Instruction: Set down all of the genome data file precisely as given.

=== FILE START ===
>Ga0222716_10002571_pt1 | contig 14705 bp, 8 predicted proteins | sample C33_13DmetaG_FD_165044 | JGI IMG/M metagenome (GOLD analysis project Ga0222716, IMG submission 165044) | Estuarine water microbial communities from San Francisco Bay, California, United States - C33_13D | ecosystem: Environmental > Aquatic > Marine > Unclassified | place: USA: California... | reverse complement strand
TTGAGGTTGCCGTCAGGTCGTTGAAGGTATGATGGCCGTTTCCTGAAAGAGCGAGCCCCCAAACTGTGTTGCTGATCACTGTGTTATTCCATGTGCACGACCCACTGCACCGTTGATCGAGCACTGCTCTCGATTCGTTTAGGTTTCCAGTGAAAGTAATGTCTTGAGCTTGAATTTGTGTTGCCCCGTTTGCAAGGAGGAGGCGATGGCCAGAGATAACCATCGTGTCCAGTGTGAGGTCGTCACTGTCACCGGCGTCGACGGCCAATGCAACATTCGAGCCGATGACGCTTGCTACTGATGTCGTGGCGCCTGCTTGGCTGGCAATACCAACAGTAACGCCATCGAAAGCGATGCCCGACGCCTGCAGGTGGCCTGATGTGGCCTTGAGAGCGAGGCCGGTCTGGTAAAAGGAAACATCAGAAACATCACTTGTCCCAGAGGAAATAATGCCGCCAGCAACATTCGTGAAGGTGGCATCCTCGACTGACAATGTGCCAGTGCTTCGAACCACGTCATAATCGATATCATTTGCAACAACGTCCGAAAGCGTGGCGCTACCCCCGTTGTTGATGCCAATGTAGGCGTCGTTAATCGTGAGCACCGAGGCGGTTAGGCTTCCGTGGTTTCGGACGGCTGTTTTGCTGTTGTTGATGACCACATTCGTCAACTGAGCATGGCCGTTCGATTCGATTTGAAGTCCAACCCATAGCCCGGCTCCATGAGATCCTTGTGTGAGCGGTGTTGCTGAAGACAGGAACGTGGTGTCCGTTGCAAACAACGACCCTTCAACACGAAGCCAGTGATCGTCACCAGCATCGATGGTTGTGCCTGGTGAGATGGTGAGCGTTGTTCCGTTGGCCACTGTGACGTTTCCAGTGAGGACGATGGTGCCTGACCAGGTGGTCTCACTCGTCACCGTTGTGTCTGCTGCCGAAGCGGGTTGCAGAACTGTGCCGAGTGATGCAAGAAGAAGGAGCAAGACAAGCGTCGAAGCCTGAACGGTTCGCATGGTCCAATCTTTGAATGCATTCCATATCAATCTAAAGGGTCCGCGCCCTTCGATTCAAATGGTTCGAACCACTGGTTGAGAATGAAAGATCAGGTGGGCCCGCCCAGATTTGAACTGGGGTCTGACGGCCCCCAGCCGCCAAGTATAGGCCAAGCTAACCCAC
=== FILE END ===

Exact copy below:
>Ga0222716_10002571_pt1 | contig 14705 bp, 8 predicted proteins | sample C33_13DmetaG_FD_165044 | JGI IMG/M metagenome (GOLD analysis project Ga0222716, IMG submission 165044) | Estuarine water microbial communities from San Francisco Bay, California, United States - C33_13D | ecosystem: Environmental > Aquatic > Marine > Unclassified | place: USA: California... | reverse complement strand
TTGAGGTTGCCGTCAGGTCGTTGAAGGTATGATGGCCGTTTCCTGAAAGAGCGAGCCCCCAAACTGTGTTGCTGATCACTGTGTTATTCCATGTGCACGACCCACTGCACCGTTGATCGAGCACTGCTCTCGATTCGTTTAGGTTTCCAGTGAAAGTAATGTCTTGAGCTTGAATTTGTGTTGCCCCGTTTGCAAGGAGGAGGCGATGGCCAGAGATAACCATCGTGTCCAGTGTGAGGTCGTCACTGTCACCGGCGTCGACGGCCAATGCAACATTCGAGCCGATGACGCTTGCTACTGATGTCGTGGCGCCTGCTTGGCTGGCAATACCAACAGTAACGCCATCGAAAGCGATGCCCGACGCCTGCAGGTGGCCTGATGTGGCCTTGAGAGCGAGGCCGGTCTGGTAAAAGGAAACATCAGAAACATCACTTGTCCCAGAGGAAATAATGCCGCCAGCAACATTCGTGAAGGTGGCATCCTCGACTGACAATGTGCCAGTGCTTCGAACCACGTCATAATCGATATCATTTGCAACAACGTCCGAAAGCGTGGCGCTACCCCCGTTGTTGATGCCAATGTAGGCGTCGTTAATCGTGAGCACCGAGGCGGTTAGGCTTCCGTGGTTTCGGACGGCTGTTTTGCTGTTGTTGATGACCACATTCGTCAACTGAGCATGGCCGTTCGATTCGATTTGAAGTCCAACCCATAGCCCGGCTCCATGAGATCCTTGTGTGAGCGGTGTTGCTGAAGACAGGAACGTGGTGTCCGTTGCAAACAACGACCCTTCAACACGAAGCCAGTGATCGTCACCAGCATCGATGGTTGTGCCTGGTGAGATGGTGAGCGTTGTTCCGTTGGCCACTGTGACGTTTCCAGTGAGGACGATGGTGCCTGACCAGGTGGTCTCACTCGTCACCGTTGTGTCTGCTGCCGAAGCGGGTTGCAGAACTGTGCCGAGTGATGCAAGAAGAAGGAGCAAGACAAGCGTCGAAGCCTGAACGGTTCGCATGGTCCAATCTTTGAATGCATTCCATATCAATCTAAAGGGTCCGCGCCCTTCGATTCAAATGGTTCGAACCACTGGTTGAGAATGAAAGATCAGGTGGGCCCGCCCAGATTTGAACTGGGGTCTGACGGCCCCCAGCCGCCAAGTATAGGCCAAGCTAACCCAC